Having lost his job in hospitality a couple months into the lockdown, Sam admits that he is fearful of the times ahead as everybody is “in the same boat now” in terms of looking for employment. However, despite losing his job, he tells he is not too worried because he isn’t in as much money trouble as he, potentially, could’ve been:
“Losing my job recently I’ve been in a lot less financial trouble than I should’ve been and I can only attribute that to God and the prayers I’ve put into that.”
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Sam went on to say that even before coronavirus, prayer has always been a divisive issue, especially when it seems that they go unanswered. But, he says, that having the mindset of knowing that God is there and looking out for you is the most important thing.
“I think it just comes down to just the faith thing – not that some people have more faith than others and that’s why prayers get answered – but just continuing to pray and hoping for the best.”
On their website, Saint Phillips provides users with being able to submit prayer requests and, in light of the lockdown, users can now submit prayer requests for the protection of themselves, the vulnerable and key workers – members of the church will then pray over these requests. They also give those who are struggling, the opportunity to join a prayer WhatsApp group in which all involved can pray for one another, talk about their problems and spread positivity.
Despite many people finding lockdown hard and potentially having their faith shaken, Sam has found it to be an incredibly strengthening experience for his congregation’s faith in God:
“There’s definite struggles throughout the week with jobs, money or family plans being cancelled and that, but I think overall people are really finding it a really strengthening experience for their faith.”
He went on to say having the patience to see your prayers come into fruition is very important as it’s not an instant turnaround, but when those prayers are answered and you see God working through people, it is definitely reassuring.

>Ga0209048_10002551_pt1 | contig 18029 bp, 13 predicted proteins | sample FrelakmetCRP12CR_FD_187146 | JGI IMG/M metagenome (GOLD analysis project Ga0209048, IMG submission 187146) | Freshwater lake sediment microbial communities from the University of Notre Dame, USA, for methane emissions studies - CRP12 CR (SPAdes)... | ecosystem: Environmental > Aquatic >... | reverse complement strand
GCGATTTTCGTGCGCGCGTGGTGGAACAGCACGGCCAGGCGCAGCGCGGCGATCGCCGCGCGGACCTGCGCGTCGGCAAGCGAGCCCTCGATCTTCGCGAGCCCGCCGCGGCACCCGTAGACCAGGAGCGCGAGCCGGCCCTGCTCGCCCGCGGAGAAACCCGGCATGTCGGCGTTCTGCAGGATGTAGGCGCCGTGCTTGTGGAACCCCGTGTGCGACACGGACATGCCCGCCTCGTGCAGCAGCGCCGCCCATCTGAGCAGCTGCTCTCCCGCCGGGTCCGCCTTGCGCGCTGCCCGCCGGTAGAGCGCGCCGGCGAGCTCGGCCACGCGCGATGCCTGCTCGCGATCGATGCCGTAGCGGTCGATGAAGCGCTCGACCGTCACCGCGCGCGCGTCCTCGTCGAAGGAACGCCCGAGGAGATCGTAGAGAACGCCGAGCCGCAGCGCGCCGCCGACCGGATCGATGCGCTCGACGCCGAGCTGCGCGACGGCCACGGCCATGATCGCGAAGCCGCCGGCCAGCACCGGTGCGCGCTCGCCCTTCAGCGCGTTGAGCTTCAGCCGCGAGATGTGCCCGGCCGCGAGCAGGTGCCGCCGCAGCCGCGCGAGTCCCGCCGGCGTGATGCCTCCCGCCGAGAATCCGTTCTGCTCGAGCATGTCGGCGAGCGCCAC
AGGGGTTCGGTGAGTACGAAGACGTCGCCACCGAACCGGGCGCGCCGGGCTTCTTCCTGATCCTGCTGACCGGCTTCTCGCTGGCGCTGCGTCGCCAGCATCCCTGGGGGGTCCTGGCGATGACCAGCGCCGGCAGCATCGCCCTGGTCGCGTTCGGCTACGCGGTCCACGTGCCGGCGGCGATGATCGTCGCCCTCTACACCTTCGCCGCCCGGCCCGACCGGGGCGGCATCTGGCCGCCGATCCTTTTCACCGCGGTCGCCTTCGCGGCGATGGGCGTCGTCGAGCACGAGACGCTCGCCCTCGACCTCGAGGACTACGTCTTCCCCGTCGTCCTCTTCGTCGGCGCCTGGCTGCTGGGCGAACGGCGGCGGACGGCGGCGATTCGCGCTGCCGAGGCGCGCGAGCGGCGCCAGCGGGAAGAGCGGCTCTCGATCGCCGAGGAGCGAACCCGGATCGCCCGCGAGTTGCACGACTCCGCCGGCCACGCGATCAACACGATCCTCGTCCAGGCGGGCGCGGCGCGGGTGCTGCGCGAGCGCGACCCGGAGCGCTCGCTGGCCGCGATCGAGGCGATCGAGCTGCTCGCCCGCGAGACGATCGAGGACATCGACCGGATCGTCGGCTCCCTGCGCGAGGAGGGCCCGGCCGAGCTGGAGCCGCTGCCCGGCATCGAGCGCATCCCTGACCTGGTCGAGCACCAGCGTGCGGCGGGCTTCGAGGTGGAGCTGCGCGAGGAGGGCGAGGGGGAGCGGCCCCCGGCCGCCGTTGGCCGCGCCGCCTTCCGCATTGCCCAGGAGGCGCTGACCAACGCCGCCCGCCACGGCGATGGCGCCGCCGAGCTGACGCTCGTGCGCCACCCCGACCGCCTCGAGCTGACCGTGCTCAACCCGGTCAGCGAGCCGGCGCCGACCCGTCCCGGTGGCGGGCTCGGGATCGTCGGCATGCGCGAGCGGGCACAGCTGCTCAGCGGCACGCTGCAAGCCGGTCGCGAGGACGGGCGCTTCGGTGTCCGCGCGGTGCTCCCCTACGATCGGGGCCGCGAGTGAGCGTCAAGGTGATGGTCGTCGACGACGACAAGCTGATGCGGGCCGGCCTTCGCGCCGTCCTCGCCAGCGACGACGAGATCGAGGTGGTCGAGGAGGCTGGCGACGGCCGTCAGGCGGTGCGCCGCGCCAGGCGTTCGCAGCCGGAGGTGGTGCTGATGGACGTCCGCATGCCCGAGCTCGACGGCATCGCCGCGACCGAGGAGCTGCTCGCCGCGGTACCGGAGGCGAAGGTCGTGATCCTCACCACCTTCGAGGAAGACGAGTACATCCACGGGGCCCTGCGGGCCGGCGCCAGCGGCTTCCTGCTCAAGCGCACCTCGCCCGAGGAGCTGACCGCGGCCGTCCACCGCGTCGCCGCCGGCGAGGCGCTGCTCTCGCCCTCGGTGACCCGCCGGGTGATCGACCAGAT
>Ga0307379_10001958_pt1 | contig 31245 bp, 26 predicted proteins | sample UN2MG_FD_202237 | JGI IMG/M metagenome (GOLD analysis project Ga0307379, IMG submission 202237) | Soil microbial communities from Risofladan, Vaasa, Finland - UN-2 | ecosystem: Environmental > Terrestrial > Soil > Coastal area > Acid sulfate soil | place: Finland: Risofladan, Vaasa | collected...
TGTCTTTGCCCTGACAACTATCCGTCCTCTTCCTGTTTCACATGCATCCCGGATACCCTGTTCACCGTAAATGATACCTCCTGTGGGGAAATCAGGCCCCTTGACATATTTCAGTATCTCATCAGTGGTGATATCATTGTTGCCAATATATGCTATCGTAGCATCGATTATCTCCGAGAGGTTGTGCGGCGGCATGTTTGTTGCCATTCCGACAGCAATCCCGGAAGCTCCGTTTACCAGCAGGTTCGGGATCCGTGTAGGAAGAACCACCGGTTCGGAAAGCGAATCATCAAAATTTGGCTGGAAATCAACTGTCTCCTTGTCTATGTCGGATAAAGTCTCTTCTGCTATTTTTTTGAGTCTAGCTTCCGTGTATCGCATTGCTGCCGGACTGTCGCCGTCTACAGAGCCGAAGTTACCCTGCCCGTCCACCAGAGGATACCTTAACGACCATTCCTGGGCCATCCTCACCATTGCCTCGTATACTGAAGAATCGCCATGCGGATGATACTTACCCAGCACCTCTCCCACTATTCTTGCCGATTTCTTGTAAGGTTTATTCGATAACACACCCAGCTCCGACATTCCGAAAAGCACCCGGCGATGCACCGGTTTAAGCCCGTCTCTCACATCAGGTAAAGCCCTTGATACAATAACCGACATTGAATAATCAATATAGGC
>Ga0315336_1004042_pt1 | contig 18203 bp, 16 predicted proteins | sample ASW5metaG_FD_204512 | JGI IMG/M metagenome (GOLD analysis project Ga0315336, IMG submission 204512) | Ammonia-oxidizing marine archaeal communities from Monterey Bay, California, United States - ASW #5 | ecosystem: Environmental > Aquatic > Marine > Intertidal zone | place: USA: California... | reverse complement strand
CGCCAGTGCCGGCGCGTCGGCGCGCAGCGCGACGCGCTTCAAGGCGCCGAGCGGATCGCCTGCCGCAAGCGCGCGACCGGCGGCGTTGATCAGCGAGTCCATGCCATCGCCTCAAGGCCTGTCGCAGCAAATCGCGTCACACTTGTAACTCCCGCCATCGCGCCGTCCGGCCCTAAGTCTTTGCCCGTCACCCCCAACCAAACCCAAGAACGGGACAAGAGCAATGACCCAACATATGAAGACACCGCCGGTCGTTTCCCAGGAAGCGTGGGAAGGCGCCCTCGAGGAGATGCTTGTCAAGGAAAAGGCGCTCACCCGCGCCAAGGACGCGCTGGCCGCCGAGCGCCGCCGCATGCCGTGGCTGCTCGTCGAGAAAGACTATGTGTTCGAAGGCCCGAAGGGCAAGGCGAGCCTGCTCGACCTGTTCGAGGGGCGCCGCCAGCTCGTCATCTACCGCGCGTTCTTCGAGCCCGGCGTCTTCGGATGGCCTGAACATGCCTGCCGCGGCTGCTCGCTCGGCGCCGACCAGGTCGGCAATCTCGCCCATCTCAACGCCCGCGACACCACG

With lockdown having been the norm for a while now, Sam, like many of us, has had the opportunity to reevaluate what is most important in life, namely his faith and relationships – with both the wider community and with God. He sees the business coming together during the recent Free School Meals incident to provide meals to less fortunate children as a great example of God working within people and said that we need to be “ready to see what help people need and feeling like you might be the one to offer that help… I think this is a great chance for everyone to pile in together and help each other out.”
In times where there seems to be mountains of negativity in the news and all around us, it is important we see the equal amount of good that is also going on. People coming together to help those who are most in need in their community is a truly altruistic thing to do – regardless of whether or not it is God working through them. With Manchester again heading into lockdown, we are given the time and opportunity to reflect how faith is defined for us. Perhaps if we cannot find faith in God, then we can put that faith in our neighbours.